combining (5) and (6) lets us deduce

5(j) |

In other (English) words, if the space is a state space for some dynamical system with chaotic behavior, then for all times after the initialization time, the size of the smallest neighborhood that *must* include the successors to some collection of states that started off arbitrarily close together will increase as a function of the fastest rate at which any two trajectories in the system could diverge (i.e. the MLE) and the amount of time that has passed (whew!). That’s a mouthful, but the concepts behind the mathematics are actually fairly straightforward. In chaotic systems, the distance between two trajectories through the state space of the system increases exponentially as time goes by—two states that start off very close together will eventually evolve into states that are quite far apart. How quickly this divergence takes place is captured by the value of the Lyapunov exponent for the trajectories under consideration (with the “worst-case” rate of divergence defining the MLE). Generalizing from particular pairs of trajectories, we can think about defining a *region* in the state space. Since regions are just sets of points, we can think about the relationship between our region’s volume at one time and the smallest region encompassing the end-state of all the trajectories that started in that region at some later time. This size increase will be straightforwardly related to the rate at which individual trajectories in the region diverge, so the size of the later region will depend on three things: the size of the initial region, the rate at which paths through the system diverge, and the amount of time elapsed^{[1]}. If our system is chaotic, then no matter how small we make our region the trajectories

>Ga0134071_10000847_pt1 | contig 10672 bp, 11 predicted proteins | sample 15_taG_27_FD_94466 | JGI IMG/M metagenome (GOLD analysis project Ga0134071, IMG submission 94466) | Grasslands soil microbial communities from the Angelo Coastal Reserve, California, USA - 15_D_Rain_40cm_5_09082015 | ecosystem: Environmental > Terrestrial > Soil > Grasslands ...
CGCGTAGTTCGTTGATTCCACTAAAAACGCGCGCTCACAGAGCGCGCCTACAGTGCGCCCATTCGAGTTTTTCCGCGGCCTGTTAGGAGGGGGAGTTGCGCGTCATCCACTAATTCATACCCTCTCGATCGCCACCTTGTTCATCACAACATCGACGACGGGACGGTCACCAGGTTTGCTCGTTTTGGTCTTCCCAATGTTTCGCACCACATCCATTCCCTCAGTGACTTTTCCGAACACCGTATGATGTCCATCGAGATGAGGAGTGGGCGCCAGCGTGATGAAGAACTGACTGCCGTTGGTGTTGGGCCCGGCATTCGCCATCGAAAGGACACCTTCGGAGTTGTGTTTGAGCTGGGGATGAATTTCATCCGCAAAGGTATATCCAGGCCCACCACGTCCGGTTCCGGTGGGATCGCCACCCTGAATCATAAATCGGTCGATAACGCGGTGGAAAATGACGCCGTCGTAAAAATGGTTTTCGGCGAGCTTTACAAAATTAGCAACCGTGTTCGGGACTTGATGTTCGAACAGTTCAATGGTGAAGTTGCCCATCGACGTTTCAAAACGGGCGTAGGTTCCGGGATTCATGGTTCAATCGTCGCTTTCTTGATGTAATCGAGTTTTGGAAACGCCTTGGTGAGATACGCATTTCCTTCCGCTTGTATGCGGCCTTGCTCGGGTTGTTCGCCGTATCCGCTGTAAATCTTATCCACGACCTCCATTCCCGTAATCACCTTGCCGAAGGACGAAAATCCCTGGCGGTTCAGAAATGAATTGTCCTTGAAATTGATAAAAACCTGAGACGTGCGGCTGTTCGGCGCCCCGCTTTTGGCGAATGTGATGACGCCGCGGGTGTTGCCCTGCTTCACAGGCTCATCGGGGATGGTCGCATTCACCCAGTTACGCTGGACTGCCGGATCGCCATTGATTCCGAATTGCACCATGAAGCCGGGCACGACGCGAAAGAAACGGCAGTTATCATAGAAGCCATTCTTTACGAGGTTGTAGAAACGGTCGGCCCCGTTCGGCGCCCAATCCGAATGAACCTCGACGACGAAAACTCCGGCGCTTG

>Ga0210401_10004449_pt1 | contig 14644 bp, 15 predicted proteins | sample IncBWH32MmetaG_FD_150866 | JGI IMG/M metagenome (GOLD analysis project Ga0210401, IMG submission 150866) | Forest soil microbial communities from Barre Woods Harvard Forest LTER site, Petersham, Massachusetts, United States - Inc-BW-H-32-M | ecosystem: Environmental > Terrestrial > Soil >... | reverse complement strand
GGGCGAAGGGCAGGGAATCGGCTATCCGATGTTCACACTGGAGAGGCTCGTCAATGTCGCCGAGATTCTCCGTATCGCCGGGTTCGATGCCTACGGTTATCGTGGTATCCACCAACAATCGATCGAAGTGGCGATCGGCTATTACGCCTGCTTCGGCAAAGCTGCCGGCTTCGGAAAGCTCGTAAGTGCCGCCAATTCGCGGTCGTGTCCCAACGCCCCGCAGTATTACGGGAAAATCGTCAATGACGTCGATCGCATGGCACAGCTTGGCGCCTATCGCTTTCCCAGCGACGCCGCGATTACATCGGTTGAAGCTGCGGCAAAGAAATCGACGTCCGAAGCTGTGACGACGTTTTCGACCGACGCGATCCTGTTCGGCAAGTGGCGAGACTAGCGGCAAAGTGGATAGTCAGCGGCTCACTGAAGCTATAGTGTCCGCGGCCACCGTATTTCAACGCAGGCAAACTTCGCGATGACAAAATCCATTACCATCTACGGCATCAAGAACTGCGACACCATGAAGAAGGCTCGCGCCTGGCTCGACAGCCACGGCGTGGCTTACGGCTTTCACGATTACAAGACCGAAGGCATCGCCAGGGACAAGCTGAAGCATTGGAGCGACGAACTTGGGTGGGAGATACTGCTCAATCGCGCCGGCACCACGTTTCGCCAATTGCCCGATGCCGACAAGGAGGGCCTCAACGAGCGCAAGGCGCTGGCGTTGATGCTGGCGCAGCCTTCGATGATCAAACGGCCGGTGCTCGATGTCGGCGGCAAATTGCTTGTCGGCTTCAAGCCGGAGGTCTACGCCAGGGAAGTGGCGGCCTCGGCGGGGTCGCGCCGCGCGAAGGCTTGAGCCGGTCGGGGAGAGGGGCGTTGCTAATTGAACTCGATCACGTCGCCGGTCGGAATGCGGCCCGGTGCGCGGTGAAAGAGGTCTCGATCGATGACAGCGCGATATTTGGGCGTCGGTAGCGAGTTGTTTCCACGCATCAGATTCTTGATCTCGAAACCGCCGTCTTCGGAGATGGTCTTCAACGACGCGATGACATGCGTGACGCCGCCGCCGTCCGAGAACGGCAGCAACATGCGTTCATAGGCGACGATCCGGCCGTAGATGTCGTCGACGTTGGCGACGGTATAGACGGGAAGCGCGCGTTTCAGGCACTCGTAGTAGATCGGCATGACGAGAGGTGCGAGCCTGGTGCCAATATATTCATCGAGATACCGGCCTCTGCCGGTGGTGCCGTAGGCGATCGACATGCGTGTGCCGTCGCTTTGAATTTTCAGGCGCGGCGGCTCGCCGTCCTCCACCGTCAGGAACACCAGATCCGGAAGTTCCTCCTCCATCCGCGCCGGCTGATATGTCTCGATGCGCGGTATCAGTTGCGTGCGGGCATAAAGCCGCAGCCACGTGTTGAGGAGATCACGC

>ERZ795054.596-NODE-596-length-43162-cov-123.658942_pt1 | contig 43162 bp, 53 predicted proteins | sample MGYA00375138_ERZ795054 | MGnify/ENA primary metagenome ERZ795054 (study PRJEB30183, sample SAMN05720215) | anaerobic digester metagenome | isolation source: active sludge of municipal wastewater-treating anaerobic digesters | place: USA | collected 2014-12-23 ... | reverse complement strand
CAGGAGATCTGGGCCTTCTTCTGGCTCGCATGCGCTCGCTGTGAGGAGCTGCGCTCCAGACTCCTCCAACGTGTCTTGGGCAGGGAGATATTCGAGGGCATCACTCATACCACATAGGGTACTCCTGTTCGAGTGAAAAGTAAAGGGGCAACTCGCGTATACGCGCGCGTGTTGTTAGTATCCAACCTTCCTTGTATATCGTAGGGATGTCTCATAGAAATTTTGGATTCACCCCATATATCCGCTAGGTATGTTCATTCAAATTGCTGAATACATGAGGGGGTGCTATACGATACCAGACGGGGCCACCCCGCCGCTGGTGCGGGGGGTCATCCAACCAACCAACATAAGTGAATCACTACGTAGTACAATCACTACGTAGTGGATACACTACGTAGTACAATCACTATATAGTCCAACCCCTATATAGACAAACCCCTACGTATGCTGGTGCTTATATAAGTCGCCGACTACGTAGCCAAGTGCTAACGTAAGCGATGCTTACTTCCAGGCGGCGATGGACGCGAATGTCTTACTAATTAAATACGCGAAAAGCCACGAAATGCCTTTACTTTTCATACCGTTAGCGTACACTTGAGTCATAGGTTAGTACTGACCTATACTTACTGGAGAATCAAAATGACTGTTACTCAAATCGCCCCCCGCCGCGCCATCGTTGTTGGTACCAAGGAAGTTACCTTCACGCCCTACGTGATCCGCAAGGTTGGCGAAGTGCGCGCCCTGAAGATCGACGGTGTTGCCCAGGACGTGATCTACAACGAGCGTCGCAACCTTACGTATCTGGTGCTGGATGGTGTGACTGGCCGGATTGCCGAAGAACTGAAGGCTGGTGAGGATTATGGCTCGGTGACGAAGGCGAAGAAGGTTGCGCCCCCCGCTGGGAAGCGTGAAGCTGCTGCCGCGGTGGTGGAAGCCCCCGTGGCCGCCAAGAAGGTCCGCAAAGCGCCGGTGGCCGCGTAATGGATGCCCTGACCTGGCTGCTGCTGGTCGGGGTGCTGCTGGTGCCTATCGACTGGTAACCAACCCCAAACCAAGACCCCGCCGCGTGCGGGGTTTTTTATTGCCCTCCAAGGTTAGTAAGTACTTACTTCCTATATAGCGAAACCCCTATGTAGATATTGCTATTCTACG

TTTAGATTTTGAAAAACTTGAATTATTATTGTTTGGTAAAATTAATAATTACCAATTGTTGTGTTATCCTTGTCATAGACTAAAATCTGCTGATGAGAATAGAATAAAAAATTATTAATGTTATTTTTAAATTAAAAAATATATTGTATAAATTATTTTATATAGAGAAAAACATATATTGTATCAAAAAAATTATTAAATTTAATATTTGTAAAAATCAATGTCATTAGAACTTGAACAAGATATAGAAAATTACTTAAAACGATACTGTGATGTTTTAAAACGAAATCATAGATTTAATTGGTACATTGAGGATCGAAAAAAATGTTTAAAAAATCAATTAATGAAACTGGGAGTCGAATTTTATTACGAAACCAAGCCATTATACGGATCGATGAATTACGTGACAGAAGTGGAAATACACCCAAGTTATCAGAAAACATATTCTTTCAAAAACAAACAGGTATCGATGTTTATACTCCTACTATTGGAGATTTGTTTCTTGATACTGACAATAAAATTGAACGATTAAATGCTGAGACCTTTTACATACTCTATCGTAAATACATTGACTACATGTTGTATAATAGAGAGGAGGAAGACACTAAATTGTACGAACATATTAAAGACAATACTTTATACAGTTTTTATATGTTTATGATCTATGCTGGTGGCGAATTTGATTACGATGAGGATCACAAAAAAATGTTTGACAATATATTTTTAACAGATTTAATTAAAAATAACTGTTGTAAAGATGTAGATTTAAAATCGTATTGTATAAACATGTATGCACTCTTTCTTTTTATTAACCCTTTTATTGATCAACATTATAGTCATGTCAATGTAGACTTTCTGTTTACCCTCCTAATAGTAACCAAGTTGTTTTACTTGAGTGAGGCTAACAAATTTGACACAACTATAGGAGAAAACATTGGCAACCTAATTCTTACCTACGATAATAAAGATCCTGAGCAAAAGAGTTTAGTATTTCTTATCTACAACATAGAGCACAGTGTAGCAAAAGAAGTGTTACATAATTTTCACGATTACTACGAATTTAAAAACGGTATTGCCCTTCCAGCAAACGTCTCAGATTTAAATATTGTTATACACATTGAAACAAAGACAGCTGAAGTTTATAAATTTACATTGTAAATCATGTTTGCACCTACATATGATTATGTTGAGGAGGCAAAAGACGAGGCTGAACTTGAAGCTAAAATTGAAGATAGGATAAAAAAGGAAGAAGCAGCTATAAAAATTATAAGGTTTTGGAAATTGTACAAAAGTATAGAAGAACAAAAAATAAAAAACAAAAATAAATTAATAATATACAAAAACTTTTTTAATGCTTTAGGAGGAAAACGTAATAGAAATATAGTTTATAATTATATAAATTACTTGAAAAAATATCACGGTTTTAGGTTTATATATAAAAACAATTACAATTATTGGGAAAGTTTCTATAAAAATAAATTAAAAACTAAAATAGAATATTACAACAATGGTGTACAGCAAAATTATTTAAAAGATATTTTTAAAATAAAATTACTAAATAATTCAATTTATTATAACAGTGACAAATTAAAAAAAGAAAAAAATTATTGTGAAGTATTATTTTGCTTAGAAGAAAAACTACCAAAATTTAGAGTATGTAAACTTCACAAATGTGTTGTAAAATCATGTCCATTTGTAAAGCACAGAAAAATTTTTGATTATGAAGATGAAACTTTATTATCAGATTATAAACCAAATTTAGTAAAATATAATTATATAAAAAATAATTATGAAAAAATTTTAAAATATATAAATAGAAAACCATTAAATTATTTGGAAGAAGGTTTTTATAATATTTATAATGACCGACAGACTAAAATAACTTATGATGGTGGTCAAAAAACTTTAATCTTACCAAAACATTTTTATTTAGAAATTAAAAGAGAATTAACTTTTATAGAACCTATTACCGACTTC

- ↑ If we have some way of determining the largest Lyapunov exponent that appears in D, then that can stand in for the global MLE in our equations here. If not, then we must use the MLE for the system as a whole, as that is the only way

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